Genomics: Letting the Genome Out Of The Bottle

How can we ensure the genomics revolution is for the good?

We’ve come a long way since the first draft of the human genome project appeared in scientific journals 17 years ago. By 2007, individual genome sequencing had begun in earnest. Today, the scope of what can be understood from our genomes is widening exponentially: more people know more about themselves than ever before. By 2022, the global genomics market is expected to reach $23.88bn, which is hardly surprising given humanity’s ceaseless interest in itself. But while genomics has certainly proven useful in improving quality of life, organisations have a responsibility to think long and hard about its potential problems.

What’s so great about genomics?

Through genomics, it is possible to identify aspects of a person’s genome that make them increasingly susceptible to certain medical conditions. In the same vein, it can help to spot genome features that make someone more responsive to particular treatments. Combine these insights, and you have the perfect storm for disrupted, personalised healthcare.

As well as informing treatments, genomics has the power to teach people how to alter their lifestyles for optimal health. If someone was susceptible to diabetes, they could tailor their diet to respond to this before it had the chance to seriously impact their life. Instead of attempting to cure health related issues when they become evident, genomics approaches healthcare in a predictive and preventative way.

At the moment, we only understand around one per cent of the three billion digits in the human genome. The more we learn about our genomes, the better our understanding will be. One day, genomics experts believe that babies will have their genomes sequenced at birth. That way, any issues can be identified and dealt with immediately.

A darker side of genomics

Unfortunately, as with any powerful technology there are risks. With CRISPR gene editing, it is possible to snip out errors in genomes. But what happens when ‘errors’ don’t just include disease susceptibility, but subjective issues too? What if parents could essentially design their own offspring by snipping out genes for brown hair, or green eyes? And, without getting too speculatively dystopian, imagine what would happen if an organisation ever had this sort of power. Even just a snapshot of our genomes could potentially affect our ability to access products and services. An insurance company, for instance, would know exactly which customers would be most likely to suffer from a certain disease and factor this into policy offers. If an employer knew you were likely to suffer from a serious disease, then perhaps they would choose to employ a ‘healthier’ candidate. We are all aware of sinister parallels with this kind of thinking in human history, reminding us that genomics opens up complex ethical discussions that need clear thinking and proper safeguarding to ensure any exploration or use of this technology meets rigorous high ethical standards.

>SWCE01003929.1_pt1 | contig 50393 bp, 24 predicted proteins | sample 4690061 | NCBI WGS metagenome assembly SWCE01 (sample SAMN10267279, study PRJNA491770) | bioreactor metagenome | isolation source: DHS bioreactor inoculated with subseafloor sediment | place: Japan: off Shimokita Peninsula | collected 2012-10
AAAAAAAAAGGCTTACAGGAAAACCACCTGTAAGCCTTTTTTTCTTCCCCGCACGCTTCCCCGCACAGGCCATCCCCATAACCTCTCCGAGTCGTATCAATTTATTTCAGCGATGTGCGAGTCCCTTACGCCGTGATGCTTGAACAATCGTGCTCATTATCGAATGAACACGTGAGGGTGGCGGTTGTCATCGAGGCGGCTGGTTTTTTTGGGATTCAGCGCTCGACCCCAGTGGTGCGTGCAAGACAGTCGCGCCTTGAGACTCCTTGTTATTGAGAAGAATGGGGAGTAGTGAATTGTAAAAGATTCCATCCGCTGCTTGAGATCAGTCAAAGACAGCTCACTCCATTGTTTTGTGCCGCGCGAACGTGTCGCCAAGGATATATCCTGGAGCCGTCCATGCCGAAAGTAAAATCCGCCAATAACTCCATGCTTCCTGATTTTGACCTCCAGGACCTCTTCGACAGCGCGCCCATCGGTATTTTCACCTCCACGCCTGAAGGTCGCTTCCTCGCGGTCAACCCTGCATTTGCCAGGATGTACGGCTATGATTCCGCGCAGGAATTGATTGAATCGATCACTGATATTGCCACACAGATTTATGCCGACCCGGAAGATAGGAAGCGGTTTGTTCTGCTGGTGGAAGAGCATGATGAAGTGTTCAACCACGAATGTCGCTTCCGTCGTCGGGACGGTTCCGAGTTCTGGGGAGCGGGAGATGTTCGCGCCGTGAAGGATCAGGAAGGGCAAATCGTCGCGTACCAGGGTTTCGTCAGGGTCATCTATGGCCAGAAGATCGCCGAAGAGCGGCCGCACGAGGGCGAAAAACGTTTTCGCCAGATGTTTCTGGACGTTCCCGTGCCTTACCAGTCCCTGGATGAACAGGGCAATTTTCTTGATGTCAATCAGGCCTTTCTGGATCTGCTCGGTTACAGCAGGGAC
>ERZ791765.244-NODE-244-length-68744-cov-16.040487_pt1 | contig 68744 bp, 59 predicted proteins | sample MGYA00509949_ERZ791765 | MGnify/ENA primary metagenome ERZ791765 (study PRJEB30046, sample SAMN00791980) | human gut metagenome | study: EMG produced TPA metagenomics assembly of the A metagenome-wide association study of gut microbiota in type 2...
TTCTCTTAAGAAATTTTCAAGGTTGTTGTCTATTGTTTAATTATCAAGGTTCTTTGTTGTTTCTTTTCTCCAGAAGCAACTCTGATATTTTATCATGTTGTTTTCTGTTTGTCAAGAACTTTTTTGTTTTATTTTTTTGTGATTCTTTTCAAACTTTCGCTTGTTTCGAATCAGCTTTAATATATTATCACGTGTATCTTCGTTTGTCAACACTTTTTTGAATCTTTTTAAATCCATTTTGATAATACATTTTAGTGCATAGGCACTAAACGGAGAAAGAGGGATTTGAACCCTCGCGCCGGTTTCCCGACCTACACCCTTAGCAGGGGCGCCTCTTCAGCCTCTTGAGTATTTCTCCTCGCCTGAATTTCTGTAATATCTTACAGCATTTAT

Complications or safeguards?

Regulatory bodies have a hard task ahead of them in policing research and development. There is a fine but essential line between sensible restrictions and halting progress. Even without the regulatory question, genomics may also be held back by a simple lack of technology or computing power. Insufficient data processing techniques have been cited as a key factor in the slow development of the human genome project, and as we continue to explore our three billion digit genomes we will need the technology to analyse this information. Understandably, there are also consumer attitudes to contend with. Playing around with genes, even if benevolent, is changing who we are – for many people, that is fundamentally unsettling.

Before genomics can have a chance of positive global impact, it will need more diligent testing, extensive regulation, and widely distributed information. Although genome sequencing is becoming more common, there are still major concerns surrounding ethics, privacy and prejudice all of which must be addressed. With increased awareness of potential data malpractice, will consumers really want to share such personal information with organisations? On the other hand, potential genomics benefits could encourage people to be more open about their personal data. The key question is, can humans really be trusted to use genomics for purely benevolent purposes?

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